This Gallup Study Is a Must Read for Managers and Leaders
The State of the American Manager: Analytics and Advice for Leaders report provides an in-depth look at what characterizes great managers based on over four decades of extensive talent research.
This is what you should know:
Neither employees nor managers are engaged
- Only 30% of employees are engaged at work.
- Only 35% of managers are engaged at work. (Gallup Study)
Now, we know not all employees in the organisation work using their full potential. And we know there may be many reasons responsible for this result, but this is not encouraging knowing that disengagement acts like a disease if left unchecked ‒ infecting the workforce at large.
Managers are to blame for the low engagement
Yes, when it comes to responsibility, studies indicate that leaders and managers are primarily responsible for employee engagement. We wrote about that before but the old adage holds true: People don’t leave companies, they leave managers.
Employees who leave their job usually decide to do so because of relational issues. They leave dysfunctional relationships.
- The manager accounts for at least 70% of the variance in employee engagement.
- 50% of Americans have left a job to “get away from their manager at some point in their career.” (Gallup Study)
That’s why managers should focus on building a team spirit that relies on trust, open communication, and solidarity. Companies and their leaders definitely have an impact on employees’ job satisfaction rates. Managers can either make this impact a positive, or a negative one.
Employee engagement is linked to measurable ROI
A workforce must be kept fully engaged for any business to succeed. In order to do so, leaders must first identify the key psychological drivers of their employees. It is important to intimately understand the individual levels of employee engagement throughout your workforce and its overall impact on your business.
How managers and leaders can improve employee engagement rates
Start at the top of your company and work your way down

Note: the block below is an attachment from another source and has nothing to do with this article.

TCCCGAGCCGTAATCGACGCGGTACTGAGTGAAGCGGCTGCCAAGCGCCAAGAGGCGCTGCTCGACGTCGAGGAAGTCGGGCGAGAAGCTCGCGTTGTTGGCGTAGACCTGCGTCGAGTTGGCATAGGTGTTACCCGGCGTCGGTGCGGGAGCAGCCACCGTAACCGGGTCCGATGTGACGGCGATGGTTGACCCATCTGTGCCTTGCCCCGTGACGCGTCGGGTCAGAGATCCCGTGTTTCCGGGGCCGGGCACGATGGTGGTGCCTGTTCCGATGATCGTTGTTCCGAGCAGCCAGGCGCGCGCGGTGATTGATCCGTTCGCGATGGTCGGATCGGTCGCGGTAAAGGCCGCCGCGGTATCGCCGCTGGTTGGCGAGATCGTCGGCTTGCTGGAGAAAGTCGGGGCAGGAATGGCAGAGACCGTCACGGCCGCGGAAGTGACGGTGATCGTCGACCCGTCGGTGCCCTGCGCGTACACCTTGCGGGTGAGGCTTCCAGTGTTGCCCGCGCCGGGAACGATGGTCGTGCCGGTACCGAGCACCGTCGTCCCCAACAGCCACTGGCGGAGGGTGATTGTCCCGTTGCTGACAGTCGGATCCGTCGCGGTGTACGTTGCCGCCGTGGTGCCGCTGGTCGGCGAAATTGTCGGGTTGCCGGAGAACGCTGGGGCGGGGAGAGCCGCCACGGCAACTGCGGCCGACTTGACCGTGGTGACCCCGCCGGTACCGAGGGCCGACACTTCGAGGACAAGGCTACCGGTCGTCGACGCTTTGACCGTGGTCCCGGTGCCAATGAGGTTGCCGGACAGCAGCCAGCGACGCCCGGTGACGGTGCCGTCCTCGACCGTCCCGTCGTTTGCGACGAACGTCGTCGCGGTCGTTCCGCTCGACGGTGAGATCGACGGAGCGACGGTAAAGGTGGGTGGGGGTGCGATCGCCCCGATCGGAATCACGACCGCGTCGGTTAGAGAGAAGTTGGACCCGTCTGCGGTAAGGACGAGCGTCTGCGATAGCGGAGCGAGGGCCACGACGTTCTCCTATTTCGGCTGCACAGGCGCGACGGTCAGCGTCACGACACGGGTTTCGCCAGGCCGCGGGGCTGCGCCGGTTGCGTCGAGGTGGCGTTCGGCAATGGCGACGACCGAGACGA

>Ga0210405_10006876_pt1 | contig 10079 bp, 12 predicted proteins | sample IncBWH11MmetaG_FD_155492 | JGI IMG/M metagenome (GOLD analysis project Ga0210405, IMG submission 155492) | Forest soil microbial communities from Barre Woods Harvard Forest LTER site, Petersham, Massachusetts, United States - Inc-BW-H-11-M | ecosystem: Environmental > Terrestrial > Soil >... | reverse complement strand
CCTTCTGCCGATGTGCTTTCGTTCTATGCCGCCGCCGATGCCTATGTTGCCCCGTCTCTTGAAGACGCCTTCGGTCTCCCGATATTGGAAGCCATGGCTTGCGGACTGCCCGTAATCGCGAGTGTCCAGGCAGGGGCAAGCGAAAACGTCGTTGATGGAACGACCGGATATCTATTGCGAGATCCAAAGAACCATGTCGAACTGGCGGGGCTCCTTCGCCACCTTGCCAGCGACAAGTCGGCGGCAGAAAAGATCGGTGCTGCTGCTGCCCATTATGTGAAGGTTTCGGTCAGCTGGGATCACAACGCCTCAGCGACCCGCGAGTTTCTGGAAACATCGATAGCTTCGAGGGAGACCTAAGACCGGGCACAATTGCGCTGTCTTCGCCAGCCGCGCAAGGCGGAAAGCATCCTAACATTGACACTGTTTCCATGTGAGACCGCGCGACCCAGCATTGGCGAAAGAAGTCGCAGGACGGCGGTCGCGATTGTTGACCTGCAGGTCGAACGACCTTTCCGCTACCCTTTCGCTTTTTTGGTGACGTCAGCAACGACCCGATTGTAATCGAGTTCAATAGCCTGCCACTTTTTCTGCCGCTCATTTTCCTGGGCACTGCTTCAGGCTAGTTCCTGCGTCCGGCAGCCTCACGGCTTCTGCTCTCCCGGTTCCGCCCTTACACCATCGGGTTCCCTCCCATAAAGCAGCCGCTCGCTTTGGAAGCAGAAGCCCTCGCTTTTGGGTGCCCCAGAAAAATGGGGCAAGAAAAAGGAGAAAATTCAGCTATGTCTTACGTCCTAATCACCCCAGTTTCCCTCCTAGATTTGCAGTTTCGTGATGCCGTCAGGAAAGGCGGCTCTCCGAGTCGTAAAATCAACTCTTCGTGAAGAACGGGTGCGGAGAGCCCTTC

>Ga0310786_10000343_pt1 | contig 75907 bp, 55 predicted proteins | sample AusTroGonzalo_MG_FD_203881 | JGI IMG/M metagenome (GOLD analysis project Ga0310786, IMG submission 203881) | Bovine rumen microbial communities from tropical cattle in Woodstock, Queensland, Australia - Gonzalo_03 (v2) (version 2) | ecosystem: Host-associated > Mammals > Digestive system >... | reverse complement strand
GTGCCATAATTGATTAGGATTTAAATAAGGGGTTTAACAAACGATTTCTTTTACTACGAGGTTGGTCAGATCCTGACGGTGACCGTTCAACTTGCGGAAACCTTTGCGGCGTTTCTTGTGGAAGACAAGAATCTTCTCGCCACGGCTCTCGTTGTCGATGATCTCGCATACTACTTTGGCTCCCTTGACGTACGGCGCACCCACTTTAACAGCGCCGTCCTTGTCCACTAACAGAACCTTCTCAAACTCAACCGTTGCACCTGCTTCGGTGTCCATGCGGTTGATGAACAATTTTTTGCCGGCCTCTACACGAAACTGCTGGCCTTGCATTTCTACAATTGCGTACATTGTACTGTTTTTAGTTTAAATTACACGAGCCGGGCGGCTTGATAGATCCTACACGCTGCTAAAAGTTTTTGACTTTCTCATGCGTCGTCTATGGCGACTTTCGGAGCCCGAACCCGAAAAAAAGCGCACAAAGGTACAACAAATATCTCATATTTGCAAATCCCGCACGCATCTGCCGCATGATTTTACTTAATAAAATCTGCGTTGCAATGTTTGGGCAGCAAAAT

Employees’ engagement is directly influenced by their managers’ engagement, whose engagement is directly influenced by their managers’ engagement. Gallup calls this the Cascade Effect. For example, managers who work for engaged leaders and 39% more likely to be engaged. Employees who work for engaged managers are 59% more likely to be engaged. (Gallup Study)
This might look like an obvious realization ‒ it’s about setting the example – but there is a difference between knowing or understanding something and actually doing something about it.
Employees want leaders and managers to communicate clear expectations, listen to their team members and give recognition.
Take the time to build authentic professional relationships
Otherwise, you will struggle to be a great manager. It is important to know what motivates your people, individually. In fact, there is a difference between building a team culture and deindividuation. It’s really important for people to feel that they are being recognized as individuals as well as part of the crowd.
Just like employees need to feel an emotional investment in their work for them to stay, they need to feel that their supervisor and the company cares about them. When they actually see the direct impact they have on the bigger picture and feel that their employer cares about their satisfaction, they’re able to see themselves staying for the longer haul. Just like most relationships, it’s necessary to receive as much as to give. It’s the only way this is going to be mutually beneficial to all parties involved.
Give your people the opportunity to use their strengths in their daily work
Leaders, Human Resources representatives and managers should bear in mind that the best thing an employer can do is constantly make their employees feel appreciated and understood. The best leaders are the ones who regularly check in with their employees and colleagues about their satisfaction, ask for their opinions and listen to their concerns.
It is also crucial to give the right job to the right person and that’s only possible if you know your employes well enough.
So, are you a leader who makes their team feel appreciated? One of the first (most essential) steps to take when speaking of employee engagement is showing your team how much you actually appreciate their individual contributions to a project. Let’s make work more human!